I’m happy to know that Alcott did get better, after this.

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Here’s the intro to the 1997 television movie I like so much. Horses are an important part of the story, mind you. 😉

Little Women (1994)

Film reviews are subjective. I tend to rate films not according to how “perfect” they are, seem to be, or are said to be in general but rather to how perfect they are to me.
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Little Women

Little Women (1994) from Columbia Pictures
Rated PG. Drama, Period Film, Romance, Family Film

Five Gold Stars

Description (from the film case): With her husband off at war, Marmee (Susan Sarandon) is left alone to raise their four daughters–her “little women.” There is the spirited Jo (Winona Ryder), conservative Meg (Trini Alvarado), fragile Beth (Claire Danes), and romantic Amy (played at different ages by Kirsten Dunst and Samantha Mathis.) As the years pass, the sisters share some of the most cherished and painful memories of self-discovery.

My thoughts (maybe a little spoiler-ish if you’ve not seen one of the movies or read the book): The cast, the costumes, the score–all a triumph. It takes genius for a film less than two hours long to make a viewer feel like she’s really lived all those years with the characters. No, I’ll never be totally reconciled to Laurie’s “switch over” from one little March woman to another (a deliberate and, I think, stubborn choice on Louisa May Alcott’s part), but, strangely, it doesn’t make me love the story less.

One of those rare occasions when I saw a film before reading the book it’s based on, and an even rarer occasion when I love the film and the book equally, despite their differences. And that’s saying something, since Alcott’s novel is one of my all-time favorite reads.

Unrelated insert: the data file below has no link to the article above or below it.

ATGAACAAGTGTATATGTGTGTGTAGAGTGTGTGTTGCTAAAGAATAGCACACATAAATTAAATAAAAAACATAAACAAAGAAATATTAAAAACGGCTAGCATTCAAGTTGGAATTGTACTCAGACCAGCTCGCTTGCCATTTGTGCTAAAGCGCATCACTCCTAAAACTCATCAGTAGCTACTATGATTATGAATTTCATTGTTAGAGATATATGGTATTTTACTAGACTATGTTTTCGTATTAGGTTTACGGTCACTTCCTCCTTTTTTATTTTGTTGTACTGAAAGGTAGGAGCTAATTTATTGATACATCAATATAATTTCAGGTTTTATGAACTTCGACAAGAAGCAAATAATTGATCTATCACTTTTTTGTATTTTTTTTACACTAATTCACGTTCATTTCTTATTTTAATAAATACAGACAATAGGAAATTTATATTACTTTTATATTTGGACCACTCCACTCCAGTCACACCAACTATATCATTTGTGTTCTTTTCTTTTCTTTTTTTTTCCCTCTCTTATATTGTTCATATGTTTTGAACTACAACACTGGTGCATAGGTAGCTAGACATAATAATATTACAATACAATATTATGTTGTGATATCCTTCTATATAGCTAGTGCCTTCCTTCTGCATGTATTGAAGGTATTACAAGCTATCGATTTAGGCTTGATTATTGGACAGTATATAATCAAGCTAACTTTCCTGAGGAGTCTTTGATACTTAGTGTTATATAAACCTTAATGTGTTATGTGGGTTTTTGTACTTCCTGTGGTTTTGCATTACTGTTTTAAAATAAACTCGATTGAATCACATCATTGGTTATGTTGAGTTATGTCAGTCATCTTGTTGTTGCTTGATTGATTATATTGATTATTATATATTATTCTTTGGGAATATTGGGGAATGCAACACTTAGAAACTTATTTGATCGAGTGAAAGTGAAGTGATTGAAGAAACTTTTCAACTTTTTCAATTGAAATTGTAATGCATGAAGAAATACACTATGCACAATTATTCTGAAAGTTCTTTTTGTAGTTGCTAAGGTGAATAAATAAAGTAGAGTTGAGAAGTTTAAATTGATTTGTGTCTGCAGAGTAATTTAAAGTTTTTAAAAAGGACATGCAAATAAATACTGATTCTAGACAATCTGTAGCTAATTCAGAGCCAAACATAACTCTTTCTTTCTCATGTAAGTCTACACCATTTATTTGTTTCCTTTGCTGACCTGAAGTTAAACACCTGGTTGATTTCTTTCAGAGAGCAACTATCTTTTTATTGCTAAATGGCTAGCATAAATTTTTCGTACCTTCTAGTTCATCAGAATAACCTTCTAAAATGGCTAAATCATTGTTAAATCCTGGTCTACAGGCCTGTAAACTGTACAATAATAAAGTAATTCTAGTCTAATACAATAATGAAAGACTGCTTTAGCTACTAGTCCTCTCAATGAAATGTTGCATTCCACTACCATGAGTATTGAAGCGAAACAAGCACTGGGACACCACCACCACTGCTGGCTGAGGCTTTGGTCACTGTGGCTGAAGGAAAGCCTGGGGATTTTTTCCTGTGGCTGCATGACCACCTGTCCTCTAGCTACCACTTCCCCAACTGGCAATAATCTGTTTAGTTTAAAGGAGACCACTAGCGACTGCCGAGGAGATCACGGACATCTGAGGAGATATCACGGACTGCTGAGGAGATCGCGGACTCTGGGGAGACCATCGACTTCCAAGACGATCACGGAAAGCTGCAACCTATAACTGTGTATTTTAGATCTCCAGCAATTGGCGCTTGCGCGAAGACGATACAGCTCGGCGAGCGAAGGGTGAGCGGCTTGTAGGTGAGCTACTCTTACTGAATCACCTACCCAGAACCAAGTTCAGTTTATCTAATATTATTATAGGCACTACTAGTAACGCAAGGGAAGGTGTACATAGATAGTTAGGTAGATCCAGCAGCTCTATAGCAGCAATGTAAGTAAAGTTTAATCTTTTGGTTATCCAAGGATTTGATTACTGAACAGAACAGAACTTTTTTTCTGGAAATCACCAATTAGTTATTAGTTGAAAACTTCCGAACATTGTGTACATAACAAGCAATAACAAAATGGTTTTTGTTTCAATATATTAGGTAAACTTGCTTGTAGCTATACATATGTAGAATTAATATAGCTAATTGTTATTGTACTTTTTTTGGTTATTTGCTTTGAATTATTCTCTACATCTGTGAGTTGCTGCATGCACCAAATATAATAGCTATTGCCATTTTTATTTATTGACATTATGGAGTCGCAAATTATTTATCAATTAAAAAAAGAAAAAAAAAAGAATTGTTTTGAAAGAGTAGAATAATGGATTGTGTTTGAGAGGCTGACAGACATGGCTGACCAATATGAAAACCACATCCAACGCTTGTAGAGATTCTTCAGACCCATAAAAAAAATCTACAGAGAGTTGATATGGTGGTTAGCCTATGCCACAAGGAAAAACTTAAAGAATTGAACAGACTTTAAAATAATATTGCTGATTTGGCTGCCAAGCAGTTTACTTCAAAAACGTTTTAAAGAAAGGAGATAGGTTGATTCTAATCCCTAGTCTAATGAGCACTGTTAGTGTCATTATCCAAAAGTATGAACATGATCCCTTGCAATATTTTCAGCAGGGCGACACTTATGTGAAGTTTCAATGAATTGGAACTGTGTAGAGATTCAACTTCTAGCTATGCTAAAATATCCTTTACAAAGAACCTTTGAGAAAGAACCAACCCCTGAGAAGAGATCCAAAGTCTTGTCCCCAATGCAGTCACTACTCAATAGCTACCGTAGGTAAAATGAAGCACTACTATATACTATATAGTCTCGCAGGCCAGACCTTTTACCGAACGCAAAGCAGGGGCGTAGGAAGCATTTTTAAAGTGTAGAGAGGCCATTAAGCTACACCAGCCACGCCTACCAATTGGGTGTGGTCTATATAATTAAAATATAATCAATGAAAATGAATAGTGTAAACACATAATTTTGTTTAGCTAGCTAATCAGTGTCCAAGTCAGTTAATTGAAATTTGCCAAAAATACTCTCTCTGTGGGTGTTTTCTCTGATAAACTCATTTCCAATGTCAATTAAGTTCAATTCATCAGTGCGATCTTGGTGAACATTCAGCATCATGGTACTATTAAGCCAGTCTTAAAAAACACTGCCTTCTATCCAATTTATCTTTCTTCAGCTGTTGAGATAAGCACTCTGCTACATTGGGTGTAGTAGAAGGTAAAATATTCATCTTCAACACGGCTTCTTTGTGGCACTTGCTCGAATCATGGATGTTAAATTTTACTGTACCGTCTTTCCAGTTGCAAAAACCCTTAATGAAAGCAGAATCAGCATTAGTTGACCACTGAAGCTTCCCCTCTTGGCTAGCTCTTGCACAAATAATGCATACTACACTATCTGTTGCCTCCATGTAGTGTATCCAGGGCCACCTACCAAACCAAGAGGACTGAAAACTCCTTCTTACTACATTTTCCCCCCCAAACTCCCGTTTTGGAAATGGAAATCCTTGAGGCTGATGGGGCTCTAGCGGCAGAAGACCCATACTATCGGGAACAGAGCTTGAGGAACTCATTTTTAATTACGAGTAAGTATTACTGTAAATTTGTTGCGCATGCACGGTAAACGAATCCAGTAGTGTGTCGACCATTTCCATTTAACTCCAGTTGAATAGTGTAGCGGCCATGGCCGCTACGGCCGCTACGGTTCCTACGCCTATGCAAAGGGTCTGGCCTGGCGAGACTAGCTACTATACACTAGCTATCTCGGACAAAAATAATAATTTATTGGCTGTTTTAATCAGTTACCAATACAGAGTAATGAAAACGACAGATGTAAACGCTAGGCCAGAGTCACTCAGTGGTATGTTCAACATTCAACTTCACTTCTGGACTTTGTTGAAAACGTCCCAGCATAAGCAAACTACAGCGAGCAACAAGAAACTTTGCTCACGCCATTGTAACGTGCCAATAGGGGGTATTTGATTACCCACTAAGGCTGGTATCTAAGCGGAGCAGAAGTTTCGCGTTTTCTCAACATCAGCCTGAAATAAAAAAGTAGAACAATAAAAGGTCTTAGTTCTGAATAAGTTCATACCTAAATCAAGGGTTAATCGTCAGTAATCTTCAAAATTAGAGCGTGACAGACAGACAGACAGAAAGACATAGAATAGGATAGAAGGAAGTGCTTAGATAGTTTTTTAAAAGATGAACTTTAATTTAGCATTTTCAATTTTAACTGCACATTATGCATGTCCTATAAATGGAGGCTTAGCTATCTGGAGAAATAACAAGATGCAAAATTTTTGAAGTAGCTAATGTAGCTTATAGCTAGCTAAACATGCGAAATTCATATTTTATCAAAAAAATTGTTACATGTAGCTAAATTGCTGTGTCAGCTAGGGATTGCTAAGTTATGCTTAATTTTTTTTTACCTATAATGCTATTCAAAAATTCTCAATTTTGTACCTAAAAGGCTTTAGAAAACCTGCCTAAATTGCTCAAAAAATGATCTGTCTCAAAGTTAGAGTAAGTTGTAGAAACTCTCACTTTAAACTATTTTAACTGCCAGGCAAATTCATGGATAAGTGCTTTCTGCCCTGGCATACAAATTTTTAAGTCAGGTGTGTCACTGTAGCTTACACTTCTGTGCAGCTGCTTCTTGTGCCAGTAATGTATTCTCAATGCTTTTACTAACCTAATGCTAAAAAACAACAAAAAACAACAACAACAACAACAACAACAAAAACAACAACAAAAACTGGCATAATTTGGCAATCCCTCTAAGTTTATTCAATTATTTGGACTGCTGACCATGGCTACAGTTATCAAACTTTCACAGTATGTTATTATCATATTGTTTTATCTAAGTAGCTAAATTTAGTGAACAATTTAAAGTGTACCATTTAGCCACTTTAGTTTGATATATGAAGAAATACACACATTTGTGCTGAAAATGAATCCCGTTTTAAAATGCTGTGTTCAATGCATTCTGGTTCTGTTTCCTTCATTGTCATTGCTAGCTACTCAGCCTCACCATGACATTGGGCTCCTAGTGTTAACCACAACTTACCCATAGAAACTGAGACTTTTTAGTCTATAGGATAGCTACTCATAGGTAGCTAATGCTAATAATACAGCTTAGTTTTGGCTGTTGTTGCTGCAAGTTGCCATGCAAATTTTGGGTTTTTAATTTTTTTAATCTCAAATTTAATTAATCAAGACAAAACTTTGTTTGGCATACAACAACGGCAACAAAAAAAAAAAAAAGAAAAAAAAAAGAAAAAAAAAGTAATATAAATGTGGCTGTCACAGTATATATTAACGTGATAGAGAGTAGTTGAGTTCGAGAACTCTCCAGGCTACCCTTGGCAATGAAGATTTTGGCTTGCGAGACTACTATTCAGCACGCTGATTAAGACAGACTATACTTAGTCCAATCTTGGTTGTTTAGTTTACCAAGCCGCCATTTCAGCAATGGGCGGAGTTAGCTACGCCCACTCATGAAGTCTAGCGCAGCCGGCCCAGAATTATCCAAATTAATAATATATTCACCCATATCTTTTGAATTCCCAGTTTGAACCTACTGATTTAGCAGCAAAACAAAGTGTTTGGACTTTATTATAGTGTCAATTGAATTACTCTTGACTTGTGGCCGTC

My corresponding reading: Little Women by Louisa May Alcott.

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Little Women by Louisa May Alcott

classic-books-3 nadine keels

Book reviews are subjective. I tend to rate books not according to how “perfect” they are, seem to be, or are said to be in general but rather to how perfect they are to me.
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Five Gold Stars

LittleWomen.qx5.EGLittle Women by Louisa May Alcott

My rating: 5 of 5 stars

(Click the title to find the book description/blurb.)

A joy to finally read, after seeing the 1933 and (the best) 1994 versions of the movie several times. I ate it up, cover to cover. I’m glad the novel gives more about the sisters’ lives after their marriages than either of the movies do, and while the families are clearly happy, Alcott does not tie up the conclusion with a perfect “not-a-care-in-the-world-and-happily-ever-after” bow. So disappointing to confirm how much the Anne of Green Gables: The Sequel film copied directly from Little Women, as far as Jo/Laurie and Anne/Gilbert are concerned, but that’s not Little Women’s fault, and though I may never be fully reconciled to the way Laurie “switches over” to Amy, I’m still fond of the story in spite of it.

Jo’s poem to Beth, toward the end, is one of the most moving pieces of the novel, as are Beth’s words to Jo, at the sea: “Jo dear, I’m glad you know it. I’ve tried to tell you, but I couldn’t.” Beth, in all of her virtue, is still portrayed as human: a dying, nineteen-year-old girl wondering if her short life has truly amounted to anything. One of my main questions going in was whether or not Alcott would make Beth a flawless, otherworldly angel, and I’m pleased that Alcott doesn’t.

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Indeed, the 1994 film version by Columbia Pictures with Winona Ryder in her Oscar-nominated role as Jo (and a fantastic musical score by Thomas Newman) is the best film version of Little Women, but the 1933 release with Katharine Hepburn has its own “old movie” charm.